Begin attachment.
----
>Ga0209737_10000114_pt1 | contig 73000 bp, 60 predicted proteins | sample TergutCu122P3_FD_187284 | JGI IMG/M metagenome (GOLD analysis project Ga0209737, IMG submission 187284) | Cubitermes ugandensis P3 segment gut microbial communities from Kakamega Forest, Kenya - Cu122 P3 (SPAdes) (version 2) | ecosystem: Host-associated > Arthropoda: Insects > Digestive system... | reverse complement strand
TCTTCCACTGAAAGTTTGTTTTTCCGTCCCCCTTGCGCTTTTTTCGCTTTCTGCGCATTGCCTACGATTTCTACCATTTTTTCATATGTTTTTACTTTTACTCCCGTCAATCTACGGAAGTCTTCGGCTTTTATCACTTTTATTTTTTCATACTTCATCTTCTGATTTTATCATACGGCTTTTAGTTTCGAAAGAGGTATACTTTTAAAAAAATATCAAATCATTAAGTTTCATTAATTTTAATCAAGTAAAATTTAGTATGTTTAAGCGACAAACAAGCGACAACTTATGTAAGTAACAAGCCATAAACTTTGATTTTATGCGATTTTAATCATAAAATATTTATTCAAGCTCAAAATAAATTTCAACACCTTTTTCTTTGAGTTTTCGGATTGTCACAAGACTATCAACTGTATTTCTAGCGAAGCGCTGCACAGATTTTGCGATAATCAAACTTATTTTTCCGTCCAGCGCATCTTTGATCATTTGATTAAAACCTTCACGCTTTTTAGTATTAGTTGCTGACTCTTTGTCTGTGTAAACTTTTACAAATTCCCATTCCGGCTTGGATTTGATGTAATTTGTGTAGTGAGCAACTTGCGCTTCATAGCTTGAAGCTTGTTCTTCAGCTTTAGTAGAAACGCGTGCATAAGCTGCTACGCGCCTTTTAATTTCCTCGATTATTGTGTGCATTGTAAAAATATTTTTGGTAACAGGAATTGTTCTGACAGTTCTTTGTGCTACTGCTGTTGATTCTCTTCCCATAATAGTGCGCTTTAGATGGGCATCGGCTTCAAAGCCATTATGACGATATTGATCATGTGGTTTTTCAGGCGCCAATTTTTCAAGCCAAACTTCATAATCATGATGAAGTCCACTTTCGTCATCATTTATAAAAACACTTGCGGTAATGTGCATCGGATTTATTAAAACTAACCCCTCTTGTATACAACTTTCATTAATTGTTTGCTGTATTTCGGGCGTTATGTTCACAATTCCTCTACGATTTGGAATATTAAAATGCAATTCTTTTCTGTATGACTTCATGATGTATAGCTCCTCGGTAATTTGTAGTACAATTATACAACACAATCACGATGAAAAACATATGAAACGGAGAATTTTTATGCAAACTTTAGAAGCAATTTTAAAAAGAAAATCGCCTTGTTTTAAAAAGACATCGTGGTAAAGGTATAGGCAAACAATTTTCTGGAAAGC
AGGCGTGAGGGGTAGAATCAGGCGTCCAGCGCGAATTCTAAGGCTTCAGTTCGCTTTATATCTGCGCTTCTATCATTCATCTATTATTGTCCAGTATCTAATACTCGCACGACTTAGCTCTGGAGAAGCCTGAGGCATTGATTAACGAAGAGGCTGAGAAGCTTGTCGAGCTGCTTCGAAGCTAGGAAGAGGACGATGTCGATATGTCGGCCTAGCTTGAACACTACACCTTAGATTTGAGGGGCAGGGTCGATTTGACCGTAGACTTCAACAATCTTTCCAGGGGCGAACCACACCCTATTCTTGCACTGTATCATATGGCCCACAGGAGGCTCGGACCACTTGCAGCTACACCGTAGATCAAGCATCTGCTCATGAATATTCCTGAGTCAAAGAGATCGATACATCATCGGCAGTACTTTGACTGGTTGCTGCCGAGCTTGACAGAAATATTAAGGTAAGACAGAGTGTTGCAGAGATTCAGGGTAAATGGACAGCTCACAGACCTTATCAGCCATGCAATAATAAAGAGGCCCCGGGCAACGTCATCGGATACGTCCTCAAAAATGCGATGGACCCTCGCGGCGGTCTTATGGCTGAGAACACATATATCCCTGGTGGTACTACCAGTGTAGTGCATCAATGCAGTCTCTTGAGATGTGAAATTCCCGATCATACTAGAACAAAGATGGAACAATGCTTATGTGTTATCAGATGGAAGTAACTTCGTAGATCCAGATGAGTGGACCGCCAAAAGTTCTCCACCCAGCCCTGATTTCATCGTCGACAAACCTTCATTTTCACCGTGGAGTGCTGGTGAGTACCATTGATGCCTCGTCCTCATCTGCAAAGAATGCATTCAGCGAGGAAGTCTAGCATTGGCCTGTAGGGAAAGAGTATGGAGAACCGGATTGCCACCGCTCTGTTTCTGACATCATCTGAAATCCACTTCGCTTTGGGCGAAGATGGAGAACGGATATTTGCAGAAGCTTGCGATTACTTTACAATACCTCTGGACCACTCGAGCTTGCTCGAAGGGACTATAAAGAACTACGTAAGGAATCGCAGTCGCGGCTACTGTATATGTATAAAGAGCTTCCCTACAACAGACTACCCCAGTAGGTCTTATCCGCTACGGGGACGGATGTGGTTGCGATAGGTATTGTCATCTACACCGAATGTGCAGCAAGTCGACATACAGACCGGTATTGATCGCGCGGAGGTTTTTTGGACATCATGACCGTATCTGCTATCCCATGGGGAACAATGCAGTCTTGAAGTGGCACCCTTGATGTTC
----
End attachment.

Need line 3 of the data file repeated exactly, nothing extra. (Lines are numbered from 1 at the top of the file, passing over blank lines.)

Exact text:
AGGCGTGAGGGGTAGAATCAGGCGTCCAGCGCGAATTCTAAGGCTTCAGTTCGCTTTATATCTGCGCTTCTATCATTCATCTATTATTGTCCAGTATCTAATACTCGCACGACTTAGCTCTGGAGAAGCCTGAGGCATTGATTAACGAAGAGGCTGAGAAGCTTGTCGAGCTGCTTCGAAGCTAGGAAGAGGACGATGTCGATATGTCGGCCTAGCTTGAACACTACACCTTAGATTTGAGGGGCAGGGTCGATTTGACCGTAGACTTCAACAATCTTTCCAGGGGCGAACCACACCCTATTCTTGCACTGTATCATATGGCCCACAGGAGGCTCGGACCACTTGCAGCTACACCGTAGATCAAGCATCTGCTCATGAATATTCCTGAGTCAAAGAGATCGATACATCATCGGCAGTACTTTGACTGGTTGCTGCCGAGCTTGACAGAAATATTAAGGTAAGACAGAGTGTTGCAGAGATTCAGGGTAAATGGACAGCTCACAGACCTTATCAGCCATGCAATAATAAAGAGGCCCCGGGCAACGTCATCGGATACGTCCTCAAAAATGCGATGGACCCTCGCGGCGGTCTTATGGCTGAGAACACATATATCCCTGGTGGTACTACCAGTGTAGTGCATCAATGCAGTCTCTTGAGATGTGAAATTCCCGATCATACTAGAACAAAGATGGAACAATGCTTATGTGTTATCAGATGGAAGTAACTTCGTAGATCCAGATGAGTGGACCGCCAAAAGTTCTCCACCCAGCCCTGATTTCATCGTCGACAAACCTTCATTTTCACCGTGGAGTGCTGGTGAGTACCATTGATGCCTCGTCCTCATCTGCAAAGAATGCATTCAGCGAGGAAGTCTAGCATTGGCCTGTAGGGAAAGAGTATGGAGAACCGGATTGCCACCGCTCTGTTTCTGACATCATCTGAAATCCACTTCGCTTTGGGCGAAGATGGAGAACGGATATTTGCAGAAGCTTGCGATTACTTTACAATACCTCTGGACCACTCGAGCTTGCTCGAAGGGACTATAAAGAACTACGTAAGGAATCGCAGTCGCGGCTACTGTATATGTATAAAGAGCTTCCCTACAACAGACTACCCCAGTAGGTCTTATCCGCTACGGGGACGGATGTGGTTGCGATAGGTATTGTCATCTACACCGAATGTGCAGCAAGTCGACATACAGACCGGTATTGATCGCGCGGAGGTTTTTTGGACATCATGACCGTATCTGCTATCCCATGGGGAACAATGCAGTCTTGAAGTGGCACCCTTGATGTTC